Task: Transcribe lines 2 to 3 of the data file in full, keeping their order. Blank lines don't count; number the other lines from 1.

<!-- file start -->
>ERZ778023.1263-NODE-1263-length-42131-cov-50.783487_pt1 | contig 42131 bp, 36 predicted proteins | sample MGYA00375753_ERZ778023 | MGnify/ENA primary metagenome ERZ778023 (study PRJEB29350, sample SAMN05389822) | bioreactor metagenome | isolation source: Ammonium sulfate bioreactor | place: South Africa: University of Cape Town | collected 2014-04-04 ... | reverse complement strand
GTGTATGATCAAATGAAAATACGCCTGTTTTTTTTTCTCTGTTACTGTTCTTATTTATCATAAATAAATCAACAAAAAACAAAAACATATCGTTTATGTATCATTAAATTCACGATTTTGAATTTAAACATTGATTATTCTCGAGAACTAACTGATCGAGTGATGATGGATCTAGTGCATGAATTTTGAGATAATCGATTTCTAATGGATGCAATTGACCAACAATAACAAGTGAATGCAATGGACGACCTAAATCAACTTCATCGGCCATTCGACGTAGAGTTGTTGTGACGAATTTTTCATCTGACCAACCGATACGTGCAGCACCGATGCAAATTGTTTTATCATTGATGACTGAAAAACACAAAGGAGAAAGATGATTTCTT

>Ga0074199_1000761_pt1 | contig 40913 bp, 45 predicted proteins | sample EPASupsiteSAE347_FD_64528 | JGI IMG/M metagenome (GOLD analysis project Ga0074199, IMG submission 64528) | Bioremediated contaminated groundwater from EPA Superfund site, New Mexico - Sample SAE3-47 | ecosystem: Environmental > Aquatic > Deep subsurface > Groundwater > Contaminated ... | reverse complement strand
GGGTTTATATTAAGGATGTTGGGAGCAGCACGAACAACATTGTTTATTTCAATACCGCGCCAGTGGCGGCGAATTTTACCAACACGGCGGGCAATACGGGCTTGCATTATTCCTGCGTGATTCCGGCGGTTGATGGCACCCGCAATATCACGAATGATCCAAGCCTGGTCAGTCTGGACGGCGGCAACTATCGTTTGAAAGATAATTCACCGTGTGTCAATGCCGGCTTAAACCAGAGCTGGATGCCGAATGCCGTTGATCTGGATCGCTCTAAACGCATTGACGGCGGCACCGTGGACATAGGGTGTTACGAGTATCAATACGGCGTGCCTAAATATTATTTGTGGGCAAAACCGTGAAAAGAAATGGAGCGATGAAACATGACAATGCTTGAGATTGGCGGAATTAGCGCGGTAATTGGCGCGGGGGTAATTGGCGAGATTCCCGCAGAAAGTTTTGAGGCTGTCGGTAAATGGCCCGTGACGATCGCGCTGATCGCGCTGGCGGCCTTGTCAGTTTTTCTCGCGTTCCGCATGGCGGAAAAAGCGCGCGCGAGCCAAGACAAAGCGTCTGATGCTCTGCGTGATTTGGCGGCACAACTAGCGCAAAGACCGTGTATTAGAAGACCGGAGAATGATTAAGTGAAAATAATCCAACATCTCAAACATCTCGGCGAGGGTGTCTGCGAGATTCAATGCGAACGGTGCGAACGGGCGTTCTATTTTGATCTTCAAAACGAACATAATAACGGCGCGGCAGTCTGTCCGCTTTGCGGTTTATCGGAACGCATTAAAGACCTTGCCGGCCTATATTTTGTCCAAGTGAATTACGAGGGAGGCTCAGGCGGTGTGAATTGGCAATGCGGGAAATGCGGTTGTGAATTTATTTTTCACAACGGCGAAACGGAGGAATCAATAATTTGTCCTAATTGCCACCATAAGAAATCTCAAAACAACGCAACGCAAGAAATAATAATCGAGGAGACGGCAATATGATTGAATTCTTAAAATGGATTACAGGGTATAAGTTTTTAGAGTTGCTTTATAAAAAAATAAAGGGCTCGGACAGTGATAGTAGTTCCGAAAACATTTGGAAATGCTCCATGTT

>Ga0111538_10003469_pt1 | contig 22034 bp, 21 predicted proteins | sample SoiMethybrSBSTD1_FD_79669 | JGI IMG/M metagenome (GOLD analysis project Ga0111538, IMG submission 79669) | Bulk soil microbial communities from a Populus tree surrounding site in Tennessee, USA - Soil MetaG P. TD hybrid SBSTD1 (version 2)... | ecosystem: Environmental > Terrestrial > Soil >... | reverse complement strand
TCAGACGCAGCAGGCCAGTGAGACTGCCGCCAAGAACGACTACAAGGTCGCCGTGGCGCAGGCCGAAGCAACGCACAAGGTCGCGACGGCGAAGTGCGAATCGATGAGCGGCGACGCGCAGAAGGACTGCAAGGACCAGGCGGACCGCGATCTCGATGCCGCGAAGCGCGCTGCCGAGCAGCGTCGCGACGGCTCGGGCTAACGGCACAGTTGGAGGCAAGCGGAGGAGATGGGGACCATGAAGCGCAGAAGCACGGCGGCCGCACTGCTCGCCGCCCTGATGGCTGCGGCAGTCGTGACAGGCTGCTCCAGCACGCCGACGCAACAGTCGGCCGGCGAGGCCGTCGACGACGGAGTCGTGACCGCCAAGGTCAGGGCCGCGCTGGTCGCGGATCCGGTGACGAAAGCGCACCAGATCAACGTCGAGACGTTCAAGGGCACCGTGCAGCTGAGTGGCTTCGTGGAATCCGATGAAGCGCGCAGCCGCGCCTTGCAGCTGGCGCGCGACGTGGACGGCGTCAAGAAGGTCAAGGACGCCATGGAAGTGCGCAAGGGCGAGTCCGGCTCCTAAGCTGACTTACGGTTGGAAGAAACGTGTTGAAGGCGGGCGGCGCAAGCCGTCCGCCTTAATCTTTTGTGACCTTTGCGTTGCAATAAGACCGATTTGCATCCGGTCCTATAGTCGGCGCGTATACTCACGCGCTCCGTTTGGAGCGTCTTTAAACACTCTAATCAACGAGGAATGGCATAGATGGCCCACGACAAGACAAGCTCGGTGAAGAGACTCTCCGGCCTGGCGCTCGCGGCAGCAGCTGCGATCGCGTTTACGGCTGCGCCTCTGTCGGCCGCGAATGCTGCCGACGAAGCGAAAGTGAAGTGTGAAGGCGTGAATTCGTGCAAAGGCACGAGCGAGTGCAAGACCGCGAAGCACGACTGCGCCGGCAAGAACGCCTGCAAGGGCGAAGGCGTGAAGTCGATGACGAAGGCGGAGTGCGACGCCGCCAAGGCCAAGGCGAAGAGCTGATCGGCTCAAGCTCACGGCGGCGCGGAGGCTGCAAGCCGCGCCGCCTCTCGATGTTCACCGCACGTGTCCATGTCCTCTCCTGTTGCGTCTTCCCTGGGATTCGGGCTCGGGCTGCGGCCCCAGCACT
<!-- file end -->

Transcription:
GTGTATGATCAAATGAAAATACGCCTGTTTTTTTTTCTCTGTTACTGTTCTTATTTATCATAAATAAATCAACAAAAAACAAAAACATATCGTTTATGTATCATTAAATTCACGATTTTGAATTTAAACATTGATTATTCTCGAGAACTAACTGATCGAGTGATGATGGATCTAGTGCATGAATTTTGAGATAATCGATTTCTAATGGATGCAATTGACCAACAATAACAAGTGAATGCAATGGACGACCTAAATCAACTTCATCGGCCATTCGACGTAGAGTTGTTGTGACGAATTTTTCATCTGACCAACCGATACGTGCAGCACCGATGCAAATTGTTTTATCATTGATGACTGAAAAACACAAAGGAGAAAGATGATTTCTT

>Ga0074199_1000761_pt1 | contig 40913 bp, 45 predicted proteins | sample EPASupsiteSAE347_FD_64528 | JGI IMG/M metagenome (GOLD analysis project Ga0074199, IMG submission 64528) | Bioremediated contaminated groundwater from EPA Superfund site, New Mexico - Sample SAE3-47 | ecosystem: Environmental > Aquatic > Deep subsurface > Groundwater > Contaminated ... | reverse complement strand